Freeman

May 1968

Volume 18, 1968

FEATURES

Freedom: "The Wave of the Future"?

MAY 01, 1968 by EDWARD P. COLESON

The history of great movements, from the planting of an idea until its flowering as a major force among men, suggests that around the next corner may be the age of freedom.

The Price Is Not Right

MAY 01, 1968 by JESS RALEY

Something for nothing invariably costs too much.

Statistics and Poverty

MAY 01, 1968 by HARRY L. SMITH

There is no statistical or governmental way to eliminate a "lower third" from any society, but their lot can be vastly improved through freedom.

How Welfarism Has Led to Britain's Troubles

MAY 01, 1968 by ANTHONY LEJEUNE

A friend from Britain advises Americans to reject the welfare state before suffering its inevitable consequences.

The Rise and Fall of England: 3. Political Foundations of Liberty

MAY 01, 1968 by CLARENCE B. CARSON

A review of political steps taken to establish and safeguard the rights of the individual and limit the powers of government.

Making Travel a Crime

MAY 01, 1968 by WILLIAM HENRY CHAMBERLAIN

A government that can deny a peaceful citizen's freedom to move is well along toward absolute tyranny.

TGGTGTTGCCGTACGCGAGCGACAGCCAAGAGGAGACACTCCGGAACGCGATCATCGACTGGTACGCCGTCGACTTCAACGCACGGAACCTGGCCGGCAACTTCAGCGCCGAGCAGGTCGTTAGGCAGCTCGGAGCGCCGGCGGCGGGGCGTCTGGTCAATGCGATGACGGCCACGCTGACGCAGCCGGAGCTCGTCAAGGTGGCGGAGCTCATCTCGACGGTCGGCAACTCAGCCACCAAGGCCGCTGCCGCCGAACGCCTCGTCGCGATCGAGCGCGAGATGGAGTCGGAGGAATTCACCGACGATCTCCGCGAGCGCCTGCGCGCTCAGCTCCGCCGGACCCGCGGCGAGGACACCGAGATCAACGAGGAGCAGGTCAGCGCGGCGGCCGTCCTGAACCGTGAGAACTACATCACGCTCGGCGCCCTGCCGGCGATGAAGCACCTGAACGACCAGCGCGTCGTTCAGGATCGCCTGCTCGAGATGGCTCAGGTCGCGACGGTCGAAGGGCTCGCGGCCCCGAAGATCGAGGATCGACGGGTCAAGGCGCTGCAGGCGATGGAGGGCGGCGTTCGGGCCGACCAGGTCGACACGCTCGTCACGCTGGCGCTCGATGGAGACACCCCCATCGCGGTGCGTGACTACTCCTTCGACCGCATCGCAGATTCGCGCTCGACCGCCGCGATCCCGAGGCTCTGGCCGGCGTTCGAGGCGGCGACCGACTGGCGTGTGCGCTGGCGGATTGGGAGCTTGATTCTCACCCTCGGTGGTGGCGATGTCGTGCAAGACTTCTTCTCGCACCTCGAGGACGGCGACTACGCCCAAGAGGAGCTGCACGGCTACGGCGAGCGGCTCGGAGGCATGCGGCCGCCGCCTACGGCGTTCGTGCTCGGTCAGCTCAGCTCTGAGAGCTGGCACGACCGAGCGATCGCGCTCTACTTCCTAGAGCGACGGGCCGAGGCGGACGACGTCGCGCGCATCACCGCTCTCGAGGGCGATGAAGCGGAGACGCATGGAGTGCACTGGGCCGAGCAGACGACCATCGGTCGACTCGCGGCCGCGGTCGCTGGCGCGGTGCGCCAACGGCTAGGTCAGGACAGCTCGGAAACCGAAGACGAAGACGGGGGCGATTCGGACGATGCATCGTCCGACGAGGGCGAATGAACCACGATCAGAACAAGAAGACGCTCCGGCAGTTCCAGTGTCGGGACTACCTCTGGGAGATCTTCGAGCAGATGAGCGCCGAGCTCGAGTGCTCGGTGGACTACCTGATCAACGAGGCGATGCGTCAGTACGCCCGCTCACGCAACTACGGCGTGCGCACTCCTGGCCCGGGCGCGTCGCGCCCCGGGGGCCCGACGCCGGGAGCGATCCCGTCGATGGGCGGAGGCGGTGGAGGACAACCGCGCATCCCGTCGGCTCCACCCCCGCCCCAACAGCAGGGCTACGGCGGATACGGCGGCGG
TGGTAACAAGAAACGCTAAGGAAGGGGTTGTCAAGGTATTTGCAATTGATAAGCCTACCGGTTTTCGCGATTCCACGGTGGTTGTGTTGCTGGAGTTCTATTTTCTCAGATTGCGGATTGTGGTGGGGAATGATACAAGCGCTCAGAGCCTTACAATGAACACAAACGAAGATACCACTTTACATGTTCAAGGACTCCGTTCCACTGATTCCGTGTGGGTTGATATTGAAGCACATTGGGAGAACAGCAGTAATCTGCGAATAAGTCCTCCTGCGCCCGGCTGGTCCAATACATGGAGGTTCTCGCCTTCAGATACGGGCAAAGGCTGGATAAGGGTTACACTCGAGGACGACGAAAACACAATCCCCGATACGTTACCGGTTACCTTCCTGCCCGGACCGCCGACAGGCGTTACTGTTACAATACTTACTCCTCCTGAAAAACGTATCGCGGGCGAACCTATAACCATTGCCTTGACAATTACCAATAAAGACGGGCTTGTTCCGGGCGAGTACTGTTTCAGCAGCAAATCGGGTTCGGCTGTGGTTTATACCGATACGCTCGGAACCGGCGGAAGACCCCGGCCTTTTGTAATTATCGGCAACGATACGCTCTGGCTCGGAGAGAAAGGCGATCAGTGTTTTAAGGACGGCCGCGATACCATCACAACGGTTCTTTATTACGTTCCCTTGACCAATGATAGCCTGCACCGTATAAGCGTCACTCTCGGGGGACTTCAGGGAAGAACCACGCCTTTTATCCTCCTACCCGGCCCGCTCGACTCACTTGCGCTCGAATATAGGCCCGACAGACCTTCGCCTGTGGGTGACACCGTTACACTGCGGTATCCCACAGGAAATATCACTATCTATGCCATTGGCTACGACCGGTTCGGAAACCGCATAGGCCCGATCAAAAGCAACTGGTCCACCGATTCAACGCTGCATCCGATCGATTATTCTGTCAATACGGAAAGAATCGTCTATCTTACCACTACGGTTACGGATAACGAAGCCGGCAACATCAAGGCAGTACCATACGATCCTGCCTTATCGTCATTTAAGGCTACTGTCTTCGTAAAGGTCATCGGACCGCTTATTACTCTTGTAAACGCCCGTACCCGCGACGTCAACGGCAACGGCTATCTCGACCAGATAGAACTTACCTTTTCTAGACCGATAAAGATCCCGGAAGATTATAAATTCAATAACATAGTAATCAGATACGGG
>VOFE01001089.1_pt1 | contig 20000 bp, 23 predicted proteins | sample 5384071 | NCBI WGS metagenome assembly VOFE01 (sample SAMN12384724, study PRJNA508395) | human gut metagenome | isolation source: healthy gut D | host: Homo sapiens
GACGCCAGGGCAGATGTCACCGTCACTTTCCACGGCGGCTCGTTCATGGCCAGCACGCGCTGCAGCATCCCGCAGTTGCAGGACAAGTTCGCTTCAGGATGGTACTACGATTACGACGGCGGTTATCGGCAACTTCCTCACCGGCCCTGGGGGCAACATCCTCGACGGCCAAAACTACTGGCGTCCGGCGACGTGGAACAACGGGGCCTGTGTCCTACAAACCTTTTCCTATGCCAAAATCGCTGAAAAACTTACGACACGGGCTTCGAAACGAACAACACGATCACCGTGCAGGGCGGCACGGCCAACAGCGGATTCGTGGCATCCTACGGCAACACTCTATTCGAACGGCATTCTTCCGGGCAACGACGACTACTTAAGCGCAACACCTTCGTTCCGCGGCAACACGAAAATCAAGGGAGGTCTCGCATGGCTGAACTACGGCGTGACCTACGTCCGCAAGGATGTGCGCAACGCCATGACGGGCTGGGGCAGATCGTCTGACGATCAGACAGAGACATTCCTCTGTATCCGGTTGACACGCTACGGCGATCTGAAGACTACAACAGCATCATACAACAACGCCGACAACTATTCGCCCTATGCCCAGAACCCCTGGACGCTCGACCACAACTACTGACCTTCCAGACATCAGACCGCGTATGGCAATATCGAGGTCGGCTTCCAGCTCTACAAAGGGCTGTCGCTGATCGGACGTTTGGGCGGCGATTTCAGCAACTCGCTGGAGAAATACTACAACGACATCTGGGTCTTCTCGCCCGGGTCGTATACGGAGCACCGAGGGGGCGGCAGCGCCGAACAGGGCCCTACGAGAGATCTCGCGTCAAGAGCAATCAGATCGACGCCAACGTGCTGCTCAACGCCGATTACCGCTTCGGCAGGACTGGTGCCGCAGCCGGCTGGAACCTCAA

A Sure-Fire Remedy

MAY 01, 1968 by LEONARD E. READ

To overcome one's socialistic urge requires only that he take his own medicine to its logical conclusion.

A Lesson in Time

MAY 01, 1968 by JOHN O. NELSON

The United States government literally didn't know what time it was until private enterprise fixed the clock.

Equality?

MAY 01, 1968 by EDWARD Y. BREESE

Equal opportunities to different persons yield unequal results.

A Reviewer's Notebook - 1968/5

MAY 01, 1968 by JOHN CHAMBERLAIN


"The World of Andrew Carnegie" by Louis M. Hacker

"The Balance of Payments: Free vs. Fixed Exchange Rates" by Milton Friedman and Robert V. Roosa

"The Last Hero: Charles A. Lindbergh" by Walter S. Ross


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December 2014

Unfortunately, educating people about phenomena that are counterintuitive, not-so-easy to remember, and suggest our individual lack of human control (for starters) can seem like an uphill battle in the war of ideas. So we sally forth into a kind of wilderness, an economic fairyland. We are myth busters in a world where people crave myths more than reality. Why do they so readily embrace untruth? Primarily because the immediate costs of doing so are so low and the psychic benefits are so high.
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Essential Works from FEE

Economics in One Lesson (full text)

By HENRY HAZLITT

The full text of Hazlitt's famed primer on economic principles: read this first!


By FREDERIC BASTIAT

Frederic Bastiat's timeless defense of liberty for all. Once read and understood, nothing ever looks the same.


By F. A. HAYEK

There can be little doubt that man owes some of his greatest suc­cesses in the past to the fact that he has not been able to control so­cial life.


By JEFFREY A. TUCKER

Leonard Read took the lessons of entrepreneurship with him when he started his ideological venture.


By LEONARD E. READ

No one knows how to make a pencil: Leonard Read's classic (Audio, HTML, and PDF)